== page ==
Generosity and Gratitude
If you have been a farmer for any measurable amount of time, I’m sure you have witnessed some sort of crop damage. Drought, excessive rain, wind and hail are some of the common offenders.
Last year we had the pleasure of experiencing some wind damage late in the growing season on our crops. It was no joy ride. After the wind storm went through, I was out driving around to the fields checking on them. After flying our drone over top of a particularly damaged corn field and seeing all the downed corn, it felt like I got punched in the gut. As I drove south towards some heavier damaged fields that were not ours, the feeling got worse.
There was no doubt that our fields were damaged, but these fields were completely flat. I had to pull over next to one of these fields and just breathe. It must have been the dust from the gravel road, but my eyes got cloudy pretty fast. The effort we all put in to grow a crop and provide food, fiber and fuels to the world is incredible. To see all of that hard work and planning destroyed overnight was very emotional. I made a video about the damage and posted it to my YouTube account, Scott Family Farms. The amount of messages and check-ins I got from people was amazing. A friend even sent me $10 to “buy me a beer”.
This spring and summer have been crazy on the weather front already. I don’t think I have ever seen my old farmhouse’s unfinished basement this many times in one year. Tornadoes and 100+ MPH winds have caused massive damage across the state already. I have done some traveling around the state and have witnessed this damage as well. This is not crop damage however. Bins, machine sheds, animal housing and homes all have been destroyed. As farmers, we all have crop insurance. We never want to use it but are glad to have it when we need it. With the current construction costs and supply chain issues, I’m afraid that many of the damaged farms are grossly underinsured. There is no way to get bins built before harvest, even IF you could get the steel for them. The damage I witnessed this spring is much more emotional than crop damage. Nobody ever expects to have to rebuild your shop, bins, hog buildings or homes.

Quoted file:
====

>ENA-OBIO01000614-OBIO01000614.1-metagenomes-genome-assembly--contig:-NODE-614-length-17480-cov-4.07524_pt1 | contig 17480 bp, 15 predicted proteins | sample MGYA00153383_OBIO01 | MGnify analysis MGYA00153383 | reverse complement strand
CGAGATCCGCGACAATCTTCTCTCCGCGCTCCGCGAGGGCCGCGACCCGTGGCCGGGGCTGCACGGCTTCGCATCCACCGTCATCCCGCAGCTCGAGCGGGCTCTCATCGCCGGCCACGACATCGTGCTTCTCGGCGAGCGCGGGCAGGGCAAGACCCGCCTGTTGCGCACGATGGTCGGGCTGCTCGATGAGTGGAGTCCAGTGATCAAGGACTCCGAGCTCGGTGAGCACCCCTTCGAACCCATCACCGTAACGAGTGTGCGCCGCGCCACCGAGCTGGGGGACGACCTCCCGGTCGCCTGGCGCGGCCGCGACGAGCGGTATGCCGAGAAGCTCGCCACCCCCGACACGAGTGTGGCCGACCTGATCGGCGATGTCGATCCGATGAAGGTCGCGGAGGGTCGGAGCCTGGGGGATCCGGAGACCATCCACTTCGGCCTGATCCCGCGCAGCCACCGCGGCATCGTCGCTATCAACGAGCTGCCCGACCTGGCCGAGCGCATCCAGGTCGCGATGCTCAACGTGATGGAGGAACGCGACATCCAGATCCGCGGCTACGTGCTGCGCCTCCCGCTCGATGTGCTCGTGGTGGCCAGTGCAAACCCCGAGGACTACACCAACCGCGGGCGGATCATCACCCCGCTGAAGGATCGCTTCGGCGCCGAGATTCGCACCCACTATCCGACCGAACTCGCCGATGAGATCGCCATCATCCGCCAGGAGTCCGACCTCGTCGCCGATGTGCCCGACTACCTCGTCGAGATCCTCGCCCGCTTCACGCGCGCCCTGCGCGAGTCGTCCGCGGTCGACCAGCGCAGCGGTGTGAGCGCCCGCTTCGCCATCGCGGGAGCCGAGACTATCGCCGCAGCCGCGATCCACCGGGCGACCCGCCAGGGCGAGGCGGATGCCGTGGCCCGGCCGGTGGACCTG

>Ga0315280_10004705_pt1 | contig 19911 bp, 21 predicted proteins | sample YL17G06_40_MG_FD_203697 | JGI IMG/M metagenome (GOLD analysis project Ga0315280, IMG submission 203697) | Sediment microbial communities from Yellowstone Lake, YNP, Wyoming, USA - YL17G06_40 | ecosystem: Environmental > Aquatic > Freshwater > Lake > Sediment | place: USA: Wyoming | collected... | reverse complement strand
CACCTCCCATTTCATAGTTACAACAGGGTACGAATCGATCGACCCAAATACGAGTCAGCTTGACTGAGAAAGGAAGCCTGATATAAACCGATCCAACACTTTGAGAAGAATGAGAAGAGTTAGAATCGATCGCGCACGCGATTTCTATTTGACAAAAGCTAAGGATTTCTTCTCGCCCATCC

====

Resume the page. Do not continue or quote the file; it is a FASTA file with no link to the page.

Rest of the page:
The response I personally received from that video about our crop damage somehow made the damage feel like it was less of a burden. The support from others while going through something emotional like that was very uplifting. This is why I believe that it is important to look out for your friends and neighbors when things like this happen. Show up to help clean up, move cattle, or just bring a meal. I have found that the more generous you are with your time, the more time you find to take care of your own farm. If any of that is not in your schedule as I know we are all busy, even just a phone call or text to say, ‘I’m thinking about you. Are you ok?’ will go a long way. I am very grateful for the amazing farming community we have in this state and for the support we have received during times of struggle. Reach out, go help or just Venmo that neighbor $10 so they can go “grab a beer” or soda.
South Dakota Soybean Association President